Saturday, May 9, 2009

Learning to Love the Little Things

It’s human nature to get excited about the “charismatic megafauna” around us. Let’s face it: polar bears, elephants and eagles are impressive. But what about the other 99% of life on this planet? Where is the cheering section for sea slugs? Is there a “Hug a Millipede” campaign? What about bladderworts? As a naturalist, many people ask me what my favorite animal is, or they want to know my area of expertise. It’s a difficult question to answer because the more I learn about my fellow beings on this chunk of space debris, the more fascinating I find each to be.

Recently my friend over at Saratoga Woods and Waterways posted a wonderful millipede photo. It wasn’t your common garden variety millipede that measures about an inch long and disappears with a ripple of legs almost as soon as you see it. It was a larger specimen, with pink legs and a lovely pin-striped appearance to its carapace.

We used to have giant African millipedes at the zoo where I worked; they were as big around as your little finger and a good five or so inches long. I’ve seen specimens even larger! To let one crawl across your hand is a sensation unparalleled by any other. Most folks are creeped out by it. A few months after I left the zoo I found myself hiking along the trail above Machu Picchu in Peru, and there in the path was a large millipede. I was very excited and picked it up. I eagerly tried to share it with a pair of young hikers going the other direction. I think they thought there was something wrong with me; not everyone is open to new experiences.

Most recently I’ve been developing a keen interest in insects, especially bees. I’ve even contemplated starting a hive in the my backyard. This would be a shock to anyone who knew me growing up: I was notorious for my fear (terror) of stinging insects and overall dislike of insects in general. Over the years, however, I’ve learned to appreciate them all, and the more I read about them, and the more I watch them in my gardens or the woods or along shorelines, the more interesting they become. Tiger beetles, dung beetles, dragonflies, digger bees – there just isn’t enough time in one life to learn about them all!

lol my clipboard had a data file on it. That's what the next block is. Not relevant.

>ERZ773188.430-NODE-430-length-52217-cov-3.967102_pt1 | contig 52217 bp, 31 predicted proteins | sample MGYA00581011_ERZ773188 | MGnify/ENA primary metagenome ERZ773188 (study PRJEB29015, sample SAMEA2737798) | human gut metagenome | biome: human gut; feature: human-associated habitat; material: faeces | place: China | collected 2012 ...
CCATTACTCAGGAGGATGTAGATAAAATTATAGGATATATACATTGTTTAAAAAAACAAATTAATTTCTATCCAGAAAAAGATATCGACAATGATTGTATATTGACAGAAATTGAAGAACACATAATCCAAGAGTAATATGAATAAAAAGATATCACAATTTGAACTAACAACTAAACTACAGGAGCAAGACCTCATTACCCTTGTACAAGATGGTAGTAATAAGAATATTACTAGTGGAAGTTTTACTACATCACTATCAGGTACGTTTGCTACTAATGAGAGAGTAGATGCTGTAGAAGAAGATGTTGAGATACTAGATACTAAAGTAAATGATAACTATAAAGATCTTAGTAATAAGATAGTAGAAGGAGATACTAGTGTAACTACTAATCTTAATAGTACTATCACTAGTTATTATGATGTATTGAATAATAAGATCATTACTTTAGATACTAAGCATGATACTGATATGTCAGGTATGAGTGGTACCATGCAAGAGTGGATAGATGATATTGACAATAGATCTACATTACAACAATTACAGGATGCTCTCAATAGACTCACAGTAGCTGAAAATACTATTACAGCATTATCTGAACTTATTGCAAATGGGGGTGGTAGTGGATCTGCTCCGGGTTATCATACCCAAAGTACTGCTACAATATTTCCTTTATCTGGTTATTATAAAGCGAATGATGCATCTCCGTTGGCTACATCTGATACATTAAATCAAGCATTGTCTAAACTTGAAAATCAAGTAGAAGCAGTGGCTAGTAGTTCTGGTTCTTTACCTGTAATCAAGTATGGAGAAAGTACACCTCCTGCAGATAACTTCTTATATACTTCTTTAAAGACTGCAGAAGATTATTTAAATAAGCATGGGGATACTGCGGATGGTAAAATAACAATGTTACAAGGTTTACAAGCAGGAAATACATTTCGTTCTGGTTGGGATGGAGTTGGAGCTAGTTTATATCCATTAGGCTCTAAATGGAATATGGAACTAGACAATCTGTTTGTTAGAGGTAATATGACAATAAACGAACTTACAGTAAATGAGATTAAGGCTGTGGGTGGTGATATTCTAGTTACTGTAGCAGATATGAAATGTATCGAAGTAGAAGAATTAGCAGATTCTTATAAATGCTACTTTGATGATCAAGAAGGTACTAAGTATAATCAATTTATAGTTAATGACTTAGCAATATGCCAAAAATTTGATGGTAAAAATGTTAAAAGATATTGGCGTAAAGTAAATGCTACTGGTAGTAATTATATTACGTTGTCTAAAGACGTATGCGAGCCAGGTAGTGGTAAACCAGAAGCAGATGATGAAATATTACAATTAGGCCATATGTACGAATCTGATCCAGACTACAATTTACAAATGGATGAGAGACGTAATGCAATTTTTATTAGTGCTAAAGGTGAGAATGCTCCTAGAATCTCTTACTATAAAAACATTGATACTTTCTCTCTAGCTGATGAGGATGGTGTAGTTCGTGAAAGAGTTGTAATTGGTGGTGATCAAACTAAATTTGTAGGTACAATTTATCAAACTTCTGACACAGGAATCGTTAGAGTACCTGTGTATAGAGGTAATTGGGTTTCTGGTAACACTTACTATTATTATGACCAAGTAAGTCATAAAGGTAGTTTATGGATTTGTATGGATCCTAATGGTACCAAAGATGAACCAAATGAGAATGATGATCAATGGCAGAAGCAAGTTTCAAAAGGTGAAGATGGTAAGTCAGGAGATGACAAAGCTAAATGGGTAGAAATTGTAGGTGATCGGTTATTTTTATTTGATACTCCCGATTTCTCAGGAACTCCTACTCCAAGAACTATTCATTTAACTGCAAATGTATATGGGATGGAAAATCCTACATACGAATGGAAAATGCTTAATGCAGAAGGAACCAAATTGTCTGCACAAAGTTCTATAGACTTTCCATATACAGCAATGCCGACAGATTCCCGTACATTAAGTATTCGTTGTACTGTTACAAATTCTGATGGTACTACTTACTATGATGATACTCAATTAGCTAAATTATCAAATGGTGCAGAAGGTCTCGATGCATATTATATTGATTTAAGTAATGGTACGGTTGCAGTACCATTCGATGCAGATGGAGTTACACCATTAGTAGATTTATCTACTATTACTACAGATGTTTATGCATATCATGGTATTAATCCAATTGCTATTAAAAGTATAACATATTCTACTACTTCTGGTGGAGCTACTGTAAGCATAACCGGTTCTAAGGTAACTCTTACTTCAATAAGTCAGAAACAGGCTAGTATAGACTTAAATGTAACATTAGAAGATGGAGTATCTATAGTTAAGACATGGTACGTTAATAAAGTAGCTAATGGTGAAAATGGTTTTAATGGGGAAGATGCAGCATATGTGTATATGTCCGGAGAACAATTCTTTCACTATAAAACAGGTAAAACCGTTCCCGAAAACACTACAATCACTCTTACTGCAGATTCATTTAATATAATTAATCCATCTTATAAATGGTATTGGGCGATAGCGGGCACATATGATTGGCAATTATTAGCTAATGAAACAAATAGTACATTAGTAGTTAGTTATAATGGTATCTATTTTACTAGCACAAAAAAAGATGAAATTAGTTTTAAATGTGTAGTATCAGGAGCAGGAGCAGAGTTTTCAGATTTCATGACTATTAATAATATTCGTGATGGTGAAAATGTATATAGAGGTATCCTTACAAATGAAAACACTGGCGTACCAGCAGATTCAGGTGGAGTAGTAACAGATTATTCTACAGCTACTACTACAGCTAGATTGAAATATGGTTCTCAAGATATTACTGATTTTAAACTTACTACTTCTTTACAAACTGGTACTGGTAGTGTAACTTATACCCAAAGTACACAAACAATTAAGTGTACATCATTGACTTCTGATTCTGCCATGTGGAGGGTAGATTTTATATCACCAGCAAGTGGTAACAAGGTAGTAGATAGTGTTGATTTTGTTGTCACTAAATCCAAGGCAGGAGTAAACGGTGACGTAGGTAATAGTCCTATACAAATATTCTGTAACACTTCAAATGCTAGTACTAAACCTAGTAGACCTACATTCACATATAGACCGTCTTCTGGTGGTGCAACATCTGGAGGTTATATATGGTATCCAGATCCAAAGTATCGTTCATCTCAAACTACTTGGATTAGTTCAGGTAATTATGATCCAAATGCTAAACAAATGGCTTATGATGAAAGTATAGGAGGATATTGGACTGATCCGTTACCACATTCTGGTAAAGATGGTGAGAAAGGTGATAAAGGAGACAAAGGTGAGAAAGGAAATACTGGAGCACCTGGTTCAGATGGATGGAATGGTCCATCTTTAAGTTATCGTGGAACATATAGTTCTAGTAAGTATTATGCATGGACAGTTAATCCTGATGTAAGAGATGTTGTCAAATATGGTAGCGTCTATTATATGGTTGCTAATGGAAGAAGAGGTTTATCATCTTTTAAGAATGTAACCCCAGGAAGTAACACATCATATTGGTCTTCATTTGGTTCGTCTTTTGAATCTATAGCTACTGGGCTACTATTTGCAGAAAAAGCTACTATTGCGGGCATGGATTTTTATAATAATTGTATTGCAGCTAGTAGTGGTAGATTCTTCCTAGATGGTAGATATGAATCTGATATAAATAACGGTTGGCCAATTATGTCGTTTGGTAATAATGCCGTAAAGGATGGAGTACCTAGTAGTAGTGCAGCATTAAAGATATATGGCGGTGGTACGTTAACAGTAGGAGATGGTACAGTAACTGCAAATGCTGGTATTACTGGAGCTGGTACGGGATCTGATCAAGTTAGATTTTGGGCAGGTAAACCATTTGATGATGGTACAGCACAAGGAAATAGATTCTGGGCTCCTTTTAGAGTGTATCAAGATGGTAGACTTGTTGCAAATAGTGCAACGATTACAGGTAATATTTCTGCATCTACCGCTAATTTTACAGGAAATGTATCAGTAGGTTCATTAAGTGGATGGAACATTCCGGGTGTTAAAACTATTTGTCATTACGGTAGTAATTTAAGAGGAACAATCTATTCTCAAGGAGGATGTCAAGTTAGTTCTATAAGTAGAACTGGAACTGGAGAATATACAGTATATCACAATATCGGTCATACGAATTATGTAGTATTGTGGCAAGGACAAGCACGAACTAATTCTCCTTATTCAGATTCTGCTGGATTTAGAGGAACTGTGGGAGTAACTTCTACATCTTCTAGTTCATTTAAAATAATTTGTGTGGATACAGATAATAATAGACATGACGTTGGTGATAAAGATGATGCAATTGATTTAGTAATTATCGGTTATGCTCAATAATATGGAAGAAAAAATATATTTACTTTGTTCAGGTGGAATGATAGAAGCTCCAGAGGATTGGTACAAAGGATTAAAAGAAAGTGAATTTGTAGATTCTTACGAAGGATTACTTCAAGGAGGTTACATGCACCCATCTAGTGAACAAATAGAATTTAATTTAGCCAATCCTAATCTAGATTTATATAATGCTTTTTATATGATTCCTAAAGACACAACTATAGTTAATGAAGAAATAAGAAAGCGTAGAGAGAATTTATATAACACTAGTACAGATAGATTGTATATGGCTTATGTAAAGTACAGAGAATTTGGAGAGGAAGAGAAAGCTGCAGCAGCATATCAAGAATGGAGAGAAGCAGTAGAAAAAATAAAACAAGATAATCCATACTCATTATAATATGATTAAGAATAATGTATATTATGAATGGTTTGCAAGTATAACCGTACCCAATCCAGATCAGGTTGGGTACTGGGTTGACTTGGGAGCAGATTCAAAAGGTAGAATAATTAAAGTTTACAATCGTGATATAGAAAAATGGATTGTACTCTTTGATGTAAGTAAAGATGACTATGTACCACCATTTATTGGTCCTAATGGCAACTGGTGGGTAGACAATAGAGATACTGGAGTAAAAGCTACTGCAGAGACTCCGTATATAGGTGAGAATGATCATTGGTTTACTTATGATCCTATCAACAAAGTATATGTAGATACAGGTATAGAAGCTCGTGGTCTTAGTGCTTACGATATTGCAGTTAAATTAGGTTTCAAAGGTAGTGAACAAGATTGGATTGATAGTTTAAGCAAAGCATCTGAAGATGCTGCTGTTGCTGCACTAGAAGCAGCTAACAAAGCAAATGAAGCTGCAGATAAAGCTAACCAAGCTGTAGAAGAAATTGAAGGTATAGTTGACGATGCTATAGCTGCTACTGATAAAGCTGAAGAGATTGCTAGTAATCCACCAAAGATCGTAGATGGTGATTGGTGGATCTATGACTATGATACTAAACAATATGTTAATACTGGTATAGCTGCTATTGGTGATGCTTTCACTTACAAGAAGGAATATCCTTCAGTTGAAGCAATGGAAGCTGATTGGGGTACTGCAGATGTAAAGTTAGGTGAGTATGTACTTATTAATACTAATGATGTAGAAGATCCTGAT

Sure, I love bats and snakes, weasels and wildflowers. Even fish and fungi are food for thought. I drift towards nature’s underdogs because “everyone” deserves to be appreciated. We fear, dislike, or simply ignore those things we don’t know or understand. I guess, in the final analysis, my favorites are the underdogs, and I make it a point to try and get others to, at the very least, develop an appreciation for those beings they dislike. But be warned: when you learn something’s true nature, it can become dear to you.

Photo Credit: Large millipede photo by Jackie at Saratoga Woods and Waterways

Related Stories


Ellen Rathbone

Ellen Rathbone is by her own admission a "certified nature nut." She began contributing to the Adirondack Almanack while living in Newcomb, when she was an environmental educator for the Adirondack Park Agency's Visitor Interpretive Centers for nearly ten years.

Ellen graduated from SUNY ESF in 1988 with a BS in forestry and biology and has worked as a naturalist in New York, New Jersey, and Vermont.

In 2010 her work took her to Michigan, where she currently resides and serves as Education Director of the Dahlem Conservancy just outside Jackson, Michigan.

She also writes her own blog about her Michigan adventures.





One Response

  1. Woodswalker says:

Support the Adirondack Almanack and the Adirondack Explorer all year long with a monthly gift that fits your budget.

Support the Adirondack Almanack and the Adirondack Explorer all year long with a monthly gift that fits your budget.